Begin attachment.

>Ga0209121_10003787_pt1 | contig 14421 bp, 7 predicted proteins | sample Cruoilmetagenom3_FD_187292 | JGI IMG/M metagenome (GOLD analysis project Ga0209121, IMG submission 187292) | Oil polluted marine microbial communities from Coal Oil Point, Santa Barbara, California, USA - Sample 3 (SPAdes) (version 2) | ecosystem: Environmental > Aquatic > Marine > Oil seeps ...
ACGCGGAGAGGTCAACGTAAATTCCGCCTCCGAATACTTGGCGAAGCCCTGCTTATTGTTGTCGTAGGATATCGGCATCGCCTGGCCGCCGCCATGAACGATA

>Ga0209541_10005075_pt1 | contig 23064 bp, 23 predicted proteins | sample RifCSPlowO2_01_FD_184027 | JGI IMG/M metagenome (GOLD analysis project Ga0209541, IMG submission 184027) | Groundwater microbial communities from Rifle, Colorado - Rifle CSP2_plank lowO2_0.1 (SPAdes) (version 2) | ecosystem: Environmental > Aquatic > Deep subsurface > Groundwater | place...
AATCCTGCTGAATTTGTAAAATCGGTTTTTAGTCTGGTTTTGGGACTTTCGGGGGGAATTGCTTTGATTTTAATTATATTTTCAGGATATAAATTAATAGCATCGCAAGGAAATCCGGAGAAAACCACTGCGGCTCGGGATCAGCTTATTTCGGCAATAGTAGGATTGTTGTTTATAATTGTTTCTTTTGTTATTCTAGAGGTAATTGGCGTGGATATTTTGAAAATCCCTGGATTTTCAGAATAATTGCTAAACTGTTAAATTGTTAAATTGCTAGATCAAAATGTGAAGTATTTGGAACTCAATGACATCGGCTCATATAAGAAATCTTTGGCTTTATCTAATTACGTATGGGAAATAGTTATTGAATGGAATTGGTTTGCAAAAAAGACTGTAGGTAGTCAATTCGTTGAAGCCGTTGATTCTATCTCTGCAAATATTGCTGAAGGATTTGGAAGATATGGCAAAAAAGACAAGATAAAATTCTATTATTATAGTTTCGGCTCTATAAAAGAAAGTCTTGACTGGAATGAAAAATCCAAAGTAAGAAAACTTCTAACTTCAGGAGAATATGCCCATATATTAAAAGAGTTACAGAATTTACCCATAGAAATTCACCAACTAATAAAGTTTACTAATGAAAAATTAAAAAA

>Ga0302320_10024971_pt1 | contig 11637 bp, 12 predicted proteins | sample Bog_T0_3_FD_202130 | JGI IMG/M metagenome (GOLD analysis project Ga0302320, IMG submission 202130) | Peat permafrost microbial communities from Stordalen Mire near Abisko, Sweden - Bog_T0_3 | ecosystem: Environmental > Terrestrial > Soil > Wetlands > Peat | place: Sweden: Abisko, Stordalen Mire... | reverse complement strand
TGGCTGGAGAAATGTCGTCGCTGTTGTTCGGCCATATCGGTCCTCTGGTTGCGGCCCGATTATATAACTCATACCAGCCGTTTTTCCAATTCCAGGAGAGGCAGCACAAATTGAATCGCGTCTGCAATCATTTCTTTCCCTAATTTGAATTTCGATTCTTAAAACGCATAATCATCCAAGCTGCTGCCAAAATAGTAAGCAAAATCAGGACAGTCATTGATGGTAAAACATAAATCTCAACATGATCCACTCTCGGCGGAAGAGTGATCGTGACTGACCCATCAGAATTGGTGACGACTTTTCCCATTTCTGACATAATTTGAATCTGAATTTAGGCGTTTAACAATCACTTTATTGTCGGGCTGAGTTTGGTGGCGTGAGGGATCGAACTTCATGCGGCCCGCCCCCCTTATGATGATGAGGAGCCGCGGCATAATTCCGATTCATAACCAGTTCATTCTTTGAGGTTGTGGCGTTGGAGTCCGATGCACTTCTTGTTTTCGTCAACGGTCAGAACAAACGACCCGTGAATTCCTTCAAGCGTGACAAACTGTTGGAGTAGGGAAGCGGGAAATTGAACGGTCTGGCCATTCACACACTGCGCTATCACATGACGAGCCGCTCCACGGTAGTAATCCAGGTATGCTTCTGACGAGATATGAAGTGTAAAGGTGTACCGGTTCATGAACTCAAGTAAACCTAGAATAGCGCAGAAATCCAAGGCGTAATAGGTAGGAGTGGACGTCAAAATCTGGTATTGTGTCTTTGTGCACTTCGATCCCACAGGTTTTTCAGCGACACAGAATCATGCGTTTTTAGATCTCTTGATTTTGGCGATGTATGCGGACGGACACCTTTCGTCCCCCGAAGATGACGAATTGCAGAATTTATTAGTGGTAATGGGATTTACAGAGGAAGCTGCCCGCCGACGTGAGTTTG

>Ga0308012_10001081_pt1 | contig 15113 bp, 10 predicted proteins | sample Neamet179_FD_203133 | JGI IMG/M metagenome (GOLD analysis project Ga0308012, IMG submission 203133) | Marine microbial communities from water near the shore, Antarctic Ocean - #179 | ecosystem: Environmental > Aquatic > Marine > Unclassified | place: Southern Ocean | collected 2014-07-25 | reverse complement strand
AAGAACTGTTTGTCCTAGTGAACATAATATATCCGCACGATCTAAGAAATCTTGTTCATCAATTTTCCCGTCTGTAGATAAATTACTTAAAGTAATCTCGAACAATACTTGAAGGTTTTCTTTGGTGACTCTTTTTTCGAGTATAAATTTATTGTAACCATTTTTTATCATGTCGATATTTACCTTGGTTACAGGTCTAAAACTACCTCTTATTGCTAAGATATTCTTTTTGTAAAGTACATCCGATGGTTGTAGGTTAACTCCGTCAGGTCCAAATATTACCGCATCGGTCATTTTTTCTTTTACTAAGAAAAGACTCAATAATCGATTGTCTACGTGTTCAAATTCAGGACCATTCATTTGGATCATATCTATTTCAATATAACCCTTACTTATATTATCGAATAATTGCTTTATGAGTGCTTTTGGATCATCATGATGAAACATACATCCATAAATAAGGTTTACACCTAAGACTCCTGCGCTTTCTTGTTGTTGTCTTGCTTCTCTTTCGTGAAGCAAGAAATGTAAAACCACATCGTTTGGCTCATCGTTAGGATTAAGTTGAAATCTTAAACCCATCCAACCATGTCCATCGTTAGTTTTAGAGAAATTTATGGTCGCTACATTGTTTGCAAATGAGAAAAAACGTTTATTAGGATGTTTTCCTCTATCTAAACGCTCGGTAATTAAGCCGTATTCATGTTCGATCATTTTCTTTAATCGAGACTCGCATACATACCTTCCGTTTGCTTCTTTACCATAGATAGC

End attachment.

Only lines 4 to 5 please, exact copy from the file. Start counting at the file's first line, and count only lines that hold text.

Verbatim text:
AATCCTGCTGAATTTGTAAAATCGGTTTTTAGTCTGGTTTTGGGACTTTCGGGGGGAATTGCTTTGATTTTAATTATATTTTCAGGATATAAATTAATAGCATCGCAAGGAAATCCGGAGAAAACCACTGCGGCTCGGGATCAGCTTATTTCGGCAATAGTAGGATTGTTGTTTATAATTGTTTCTTTTGTTATTCTAGAGGTAATTGGCGTGGATATTTTGAAAATCCCTGGATTTTCAGAATAATTGCTAAACTGTTAAATTGTTAAATTGCTAGATCAAAATGTGAAGTATTTGGAACTCAATGACATCGGCTCATATAAGAAATCTTTGGCTTTATCTAATTACGTATGGGAAATAGTTATTGAATGGAATTGGTTTGCAAAAAAGACTGTAGGTAGTCAATTCGTTGAAGCCGTTGATTCTATCTCTGCAAATATTGCTGAAGGATTTGGAAGATATGGCAAAAAAGACAAGATAAAATTCTATTATTATAGTTTCGGCTCTATAAAAGAAAGTCTTGACTGGAATGAAAAATCCAAAGTAAGAAAACTTCTAACTTCAGGAGAATATGCCCATATATTAAAAGAGTTACAGAATTTACCCATAGAAATTCACCAACTAATAAAGTTTACTAATGAAAAATTAAAAAA

>Ga0302320_10024971_pt1 | contig 11637 bp, 12 predicted proteins | sample Bog_T0_3_FD_202130 | JGI IMG/M metagenome (GOLD analysis project Ga0302320, IMG submission 202130) | Peat permafrost microbial communities from Stordalen Mire near Abisko, Sweden - Bog_T0_3 | ecosystem: Environmental > Terrestrial > Soil > Wetlands > Peat | place: Sweden: Abisko, Stordalen Mire... | reverse complement strand